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Trends in the HIV and AIDS Epidemic, 1998

January 1, 1981


A Turning Point in the Epidemic

New treatments have slowed the progression from HIV to AIDS and from AIDS to death for people infected with HIV. Consequently, both AIDS cases and deaths have dropped dramatically, and an increasing number of people with HIV are living longer and healthier lives. While AIDS cases and deaths will continue to provide a valuable measure of groups for whom effective treatment is not available or has not succeeded, these data will tell us little about where and how many new infections are occurring -- information critical for addressing the increasing need for prevention and treatment services.1 To analyze recent trends, data on HIV and STD infections and risk factors has become increasingly important. CDC is working to improve surveillance systems to more effectively track emerging trends. As we enter the next era in HIV prevention, it will be critical to ensure that our systems to monitor the epidemic's path keep pace with our changing information needs. This document presents the latest data on the status of the HIV epidemic in the U.S. It is designed to do several things:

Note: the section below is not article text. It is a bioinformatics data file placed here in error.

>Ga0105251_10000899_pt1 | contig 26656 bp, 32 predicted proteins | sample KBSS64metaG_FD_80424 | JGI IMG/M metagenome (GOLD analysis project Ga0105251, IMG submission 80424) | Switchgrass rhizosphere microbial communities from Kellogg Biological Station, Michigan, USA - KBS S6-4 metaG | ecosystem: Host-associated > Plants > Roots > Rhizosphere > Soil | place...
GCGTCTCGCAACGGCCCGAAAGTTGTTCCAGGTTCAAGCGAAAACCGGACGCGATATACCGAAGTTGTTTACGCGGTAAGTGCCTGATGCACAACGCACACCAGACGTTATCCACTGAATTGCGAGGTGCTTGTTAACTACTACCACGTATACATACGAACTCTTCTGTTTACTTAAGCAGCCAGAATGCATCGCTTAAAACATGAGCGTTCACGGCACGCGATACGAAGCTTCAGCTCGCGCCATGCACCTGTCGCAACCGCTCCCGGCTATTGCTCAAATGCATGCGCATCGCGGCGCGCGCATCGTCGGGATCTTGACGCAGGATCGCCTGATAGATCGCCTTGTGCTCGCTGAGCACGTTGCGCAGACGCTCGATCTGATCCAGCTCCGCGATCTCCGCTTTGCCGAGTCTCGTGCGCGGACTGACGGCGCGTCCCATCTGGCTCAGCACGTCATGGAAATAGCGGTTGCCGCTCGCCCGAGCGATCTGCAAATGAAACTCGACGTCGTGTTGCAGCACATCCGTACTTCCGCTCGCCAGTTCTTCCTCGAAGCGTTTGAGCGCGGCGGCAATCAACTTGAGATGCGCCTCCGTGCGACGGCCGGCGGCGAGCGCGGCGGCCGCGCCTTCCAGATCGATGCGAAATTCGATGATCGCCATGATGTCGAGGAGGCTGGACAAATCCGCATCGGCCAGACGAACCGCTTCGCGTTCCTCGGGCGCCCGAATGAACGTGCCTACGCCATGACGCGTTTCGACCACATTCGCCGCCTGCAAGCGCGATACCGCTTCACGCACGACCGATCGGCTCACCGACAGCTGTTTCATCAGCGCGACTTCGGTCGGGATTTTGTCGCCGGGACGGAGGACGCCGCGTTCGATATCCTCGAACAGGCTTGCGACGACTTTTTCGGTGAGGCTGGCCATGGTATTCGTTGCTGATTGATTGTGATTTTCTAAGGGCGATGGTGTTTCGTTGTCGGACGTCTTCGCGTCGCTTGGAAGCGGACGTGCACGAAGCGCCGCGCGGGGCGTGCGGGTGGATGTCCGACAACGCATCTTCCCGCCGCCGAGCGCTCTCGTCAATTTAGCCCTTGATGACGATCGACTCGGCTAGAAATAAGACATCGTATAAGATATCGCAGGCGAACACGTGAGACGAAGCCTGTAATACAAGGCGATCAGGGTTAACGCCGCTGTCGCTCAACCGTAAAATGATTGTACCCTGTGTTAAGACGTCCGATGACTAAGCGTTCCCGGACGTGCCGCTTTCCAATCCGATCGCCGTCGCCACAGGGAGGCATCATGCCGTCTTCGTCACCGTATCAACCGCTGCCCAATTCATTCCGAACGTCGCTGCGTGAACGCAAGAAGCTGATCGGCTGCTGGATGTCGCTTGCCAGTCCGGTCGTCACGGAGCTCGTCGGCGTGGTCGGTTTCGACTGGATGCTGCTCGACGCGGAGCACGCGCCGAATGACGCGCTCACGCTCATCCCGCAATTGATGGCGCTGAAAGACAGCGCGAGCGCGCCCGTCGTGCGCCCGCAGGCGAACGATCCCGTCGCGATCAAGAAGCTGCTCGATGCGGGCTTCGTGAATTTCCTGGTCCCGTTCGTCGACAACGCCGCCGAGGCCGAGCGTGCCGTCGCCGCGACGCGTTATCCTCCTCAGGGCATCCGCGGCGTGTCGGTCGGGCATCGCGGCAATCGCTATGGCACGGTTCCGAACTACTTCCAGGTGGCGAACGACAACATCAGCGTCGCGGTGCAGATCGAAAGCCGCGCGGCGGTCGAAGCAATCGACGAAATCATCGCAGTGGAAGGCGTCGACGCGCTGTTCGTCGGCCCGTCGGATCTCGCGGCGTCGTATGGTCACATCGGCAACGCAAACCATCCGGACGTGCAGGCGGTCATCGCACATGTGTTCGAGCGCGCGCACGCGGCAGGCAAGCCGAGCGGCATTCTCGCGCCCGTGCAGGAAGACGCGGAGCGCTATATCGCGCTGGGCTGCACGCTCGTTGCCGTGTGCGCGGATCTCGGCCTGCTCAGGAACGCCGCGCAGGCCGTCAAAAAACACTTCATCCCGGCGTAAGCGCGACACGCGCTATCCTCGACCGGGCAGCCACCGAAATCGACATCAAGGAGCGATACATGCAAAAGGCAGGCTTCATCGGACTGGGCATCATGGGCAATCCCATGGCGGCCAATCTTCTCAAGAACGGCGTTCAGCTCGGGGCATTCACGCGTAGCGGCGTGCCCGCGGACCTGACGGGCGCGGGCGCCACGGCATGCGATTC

• Summarize the overall toll of the epidemic to date; based on total AIDS cases and deaths, and the estimated number of HIV infections for the nation.

  • Present recent trends in the number of people diagnosed with HIV; based on integrated HIV and AIDS reporting from the 25 states that have had HIV reporting for at least 4 years.

  • Analyze historical trends in AIDS incidence (through 1996) and summarize what we know about where the epidemic was headed in the U.S. before treatment advances impacted national trends.

  • Discuss the implications of HIV/AIDS data and data from HIV seroprevalence studies for prevention.


References

1 In the past, CDC has primarily reported trends in the epidemic based on the estimated number of people diagnosed with AIDS each year (AIDS incidence). Until now, AIDS incidence provided a reliable picture of trends in the HIV epidemic because researchers could take into account the time between HIV infection and progression to AIDS and estimate where and how many new infections were occurring based on observed cases of disease. But with advances in treatment of HIV, AIDS incidence can no longer be used to reliably track the path of the HIV epidemic.


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This article was provided by U.S. Centers for Disease Control and Prevention. Visit the CDC's website to find out more about their activities, publications and services.
 

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